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Transplantation. 2009 Jun 15;87(11):1654-8. doi: 10.1097/TP.0b013e3181a5cb07.

Highly sensitive model for xenogenic GVHD using severe immunodeficient NOG mice.

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Department of Laboratory Animal Research, Central Institute for Experimental Animals, Miyamae, Kawasaki, Japan.



Several animal models for xenogenic (xeno) graft versus host disease (GVHD) have been developed in immunodeficient mice, such as C.B-17-scid and nonobese diabetes (NOD)/severe combined immunodeficiency (SCID), by human peripheral blood mononuclear cell (hPBMC) transplantation. However, these models pose problems because they require sublethal total body irradiation of the mice and a large number of hPBMCs to induce GVHD, and the timing of onset of GVHD is also unstable. The aim of this study is to establish improved murine models of xeno-GVHD using novel immunodeficient NOD/Shi-scid IL2r gamma null (NOG) mice.


In three strains of immunodeficient mice, NOG, BALB/cA-RAG2 IL2r gamma null, and NOD/SCID mice, GVHD was induced by transplantation of hPBMCs with or without total body irradiation, and the GVHD symptoms in these strains were compared.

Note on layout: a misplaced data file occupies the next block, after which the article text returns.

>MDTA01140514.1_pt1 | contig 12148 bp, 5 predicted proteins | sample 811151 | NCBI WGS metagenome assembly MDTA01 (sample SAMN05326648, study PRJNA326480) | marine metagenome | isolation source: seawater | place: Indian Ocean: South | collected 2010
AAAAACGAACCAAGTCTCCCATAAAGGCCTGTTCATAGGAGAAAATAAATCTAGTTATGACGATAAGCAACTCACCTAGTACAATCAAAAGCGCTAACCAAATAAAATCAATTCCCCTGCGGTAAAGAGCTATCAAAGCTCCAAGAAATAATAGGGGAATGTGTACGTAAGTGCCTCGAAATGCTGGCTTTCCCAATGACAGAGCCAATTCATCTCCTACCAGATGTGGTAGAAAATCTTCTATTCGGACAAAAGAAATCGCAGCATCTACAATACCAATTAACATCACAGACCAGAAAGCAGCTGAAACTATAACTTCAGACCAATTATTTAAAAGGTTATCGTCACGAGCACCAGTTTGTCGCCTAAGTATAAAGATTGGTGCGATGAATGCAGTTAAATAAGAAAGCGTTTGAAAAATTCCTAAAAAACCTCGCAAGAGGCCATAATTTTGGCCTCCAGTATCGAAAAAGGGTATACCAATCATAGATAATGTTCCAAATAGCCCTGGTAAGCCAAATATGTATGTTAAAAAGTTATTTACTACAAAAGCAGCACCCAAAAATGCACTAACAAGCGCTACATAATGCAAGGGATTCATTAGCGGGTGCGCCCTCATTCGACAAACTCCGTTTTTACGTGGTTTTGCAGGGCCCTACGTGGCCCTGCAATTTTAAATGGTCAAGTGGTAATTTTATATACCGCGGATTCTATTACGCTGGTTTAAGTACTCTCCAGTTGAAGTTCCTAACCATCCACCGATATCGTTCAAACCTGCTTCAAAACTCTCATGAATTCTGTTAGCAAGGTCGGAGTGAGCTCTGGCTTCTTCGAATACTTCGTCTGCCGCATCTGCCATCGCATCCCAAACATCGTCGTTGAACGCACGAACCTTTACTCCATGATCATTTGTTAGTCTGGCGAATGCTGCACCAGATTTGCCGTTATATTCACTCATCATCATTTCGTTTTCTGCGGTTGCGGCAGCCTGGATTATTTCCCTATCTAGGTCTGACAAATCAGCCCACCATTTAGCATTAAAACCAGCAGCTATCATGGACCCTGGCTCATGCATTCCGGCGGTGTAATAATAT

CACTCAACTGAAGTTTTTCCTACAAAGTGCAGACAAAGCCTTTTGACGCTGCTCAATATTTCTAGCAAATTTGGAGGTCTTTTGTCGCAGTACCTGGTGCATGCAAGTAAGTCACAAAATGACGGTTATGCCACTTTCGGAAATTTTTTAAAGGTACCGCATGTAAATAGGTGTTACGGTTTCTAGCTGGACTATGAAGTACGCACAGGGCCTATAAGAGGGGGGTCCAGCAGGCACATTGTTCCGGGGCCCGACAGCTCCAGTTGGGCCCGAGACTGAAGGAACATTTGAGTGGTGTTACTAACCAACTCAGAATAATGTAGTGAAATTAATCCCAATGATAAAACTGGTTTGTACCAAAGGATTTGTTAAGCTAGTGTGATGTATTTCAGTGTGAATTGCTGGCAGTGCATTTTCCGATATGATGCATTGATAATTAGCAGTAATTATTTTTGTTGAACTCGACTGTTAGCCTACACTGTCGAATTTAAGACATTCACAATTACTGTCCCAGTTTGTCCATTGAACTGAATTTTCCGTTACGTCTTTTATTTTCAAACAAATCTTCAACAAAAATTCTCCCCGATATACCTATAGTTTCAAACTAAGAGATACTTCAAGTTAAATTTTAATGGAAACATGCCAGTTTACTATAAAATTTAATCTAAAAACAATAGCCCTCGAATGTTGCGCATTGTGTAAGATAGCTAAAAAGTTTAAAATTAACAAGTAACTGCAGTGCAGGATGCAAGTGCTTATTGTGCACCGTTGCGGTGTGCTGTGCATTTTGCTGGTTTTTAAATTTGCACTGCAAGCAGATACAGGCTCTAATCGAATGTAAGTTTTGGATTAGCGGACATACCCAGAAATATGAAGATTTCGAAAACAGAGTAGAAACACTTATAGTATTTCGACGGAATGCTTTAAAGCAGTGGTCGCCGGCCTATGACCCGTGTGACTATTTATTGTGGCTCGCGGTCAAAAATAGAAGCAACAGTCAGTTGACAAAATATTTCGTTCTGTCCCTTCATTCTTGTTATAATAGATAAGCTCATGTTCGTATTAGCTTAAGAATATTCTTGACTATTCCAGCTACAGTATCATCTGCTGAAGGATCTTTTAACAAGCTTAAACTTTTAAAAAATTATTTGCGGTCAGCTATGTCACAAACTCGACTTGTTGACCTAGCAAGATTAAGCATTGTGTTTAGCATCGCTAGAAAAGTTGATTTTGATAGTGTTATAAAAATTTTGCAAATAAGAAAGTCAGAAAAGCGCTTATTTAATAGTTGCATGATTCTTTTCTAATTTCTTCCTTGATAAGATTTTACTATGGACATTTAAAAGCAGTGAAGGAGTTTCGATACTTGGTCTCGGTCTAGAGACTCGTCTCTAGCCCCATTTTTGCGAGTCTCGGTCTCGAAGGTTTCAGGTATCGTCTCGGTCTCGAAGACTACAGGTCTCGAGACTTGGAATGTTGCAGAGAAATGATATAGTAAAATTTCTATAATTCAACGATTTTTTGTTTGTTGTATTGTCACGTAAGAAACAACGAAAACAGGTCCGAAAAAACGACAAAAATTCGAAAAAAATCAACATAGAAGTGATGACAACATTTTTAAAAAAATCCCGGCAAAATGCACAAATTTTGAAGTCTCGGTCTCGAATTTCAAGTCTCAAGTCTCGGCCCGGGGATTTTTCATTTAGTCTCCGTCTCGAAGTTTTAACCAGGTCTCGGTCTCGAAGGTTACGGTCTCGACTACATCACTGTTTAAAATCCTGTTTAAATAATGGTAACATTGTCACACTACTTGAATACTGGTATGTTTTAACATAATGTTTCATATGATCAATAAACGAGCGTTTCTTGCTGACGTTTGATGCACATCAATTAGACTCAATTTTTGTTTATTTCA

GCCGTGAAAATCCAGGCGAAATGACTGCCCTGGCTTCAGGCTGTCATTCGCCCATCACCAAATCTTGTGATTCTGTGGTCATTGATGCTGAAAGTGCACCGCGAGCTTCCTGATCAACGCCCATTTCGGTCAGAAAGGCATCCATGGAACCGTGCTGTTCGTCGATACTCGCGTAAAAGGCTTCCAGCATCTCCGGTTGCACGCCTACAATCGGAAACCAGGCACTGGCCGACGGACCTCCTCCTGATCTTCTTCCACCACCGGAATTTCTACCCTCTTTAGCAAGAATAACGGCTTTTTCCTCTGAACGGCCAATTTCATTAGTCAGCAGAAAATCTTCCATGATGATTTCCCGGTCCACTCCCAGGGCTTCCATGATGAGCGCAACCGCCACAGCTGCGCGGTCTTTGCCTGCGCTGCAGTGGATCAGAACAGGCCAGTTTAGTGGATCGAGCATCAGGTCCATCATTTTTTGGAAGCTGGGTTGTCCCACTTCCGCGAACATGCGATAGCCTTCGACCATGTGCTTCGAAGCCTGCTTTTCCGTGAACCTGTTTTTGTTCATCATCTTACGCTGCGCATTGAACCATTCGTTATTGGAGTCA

After intravenous transplantation of hPBMCs, NOG mice showed early onset of GVHD symptoms and a small number of hPBMCs (2.5 x 10(6)) was sufficient to induce GVHD when compared with BALB/cA-RAG2 null IL2r gamma null and NOD/SCID mice. In addition, total body irradiation was not always necessary in the present model.


These results indicate that our model using the NOG mouse is a useful tool to investigate GVHD and to develop effective drugs for GVHD.

[Indexed for MEDLINE]

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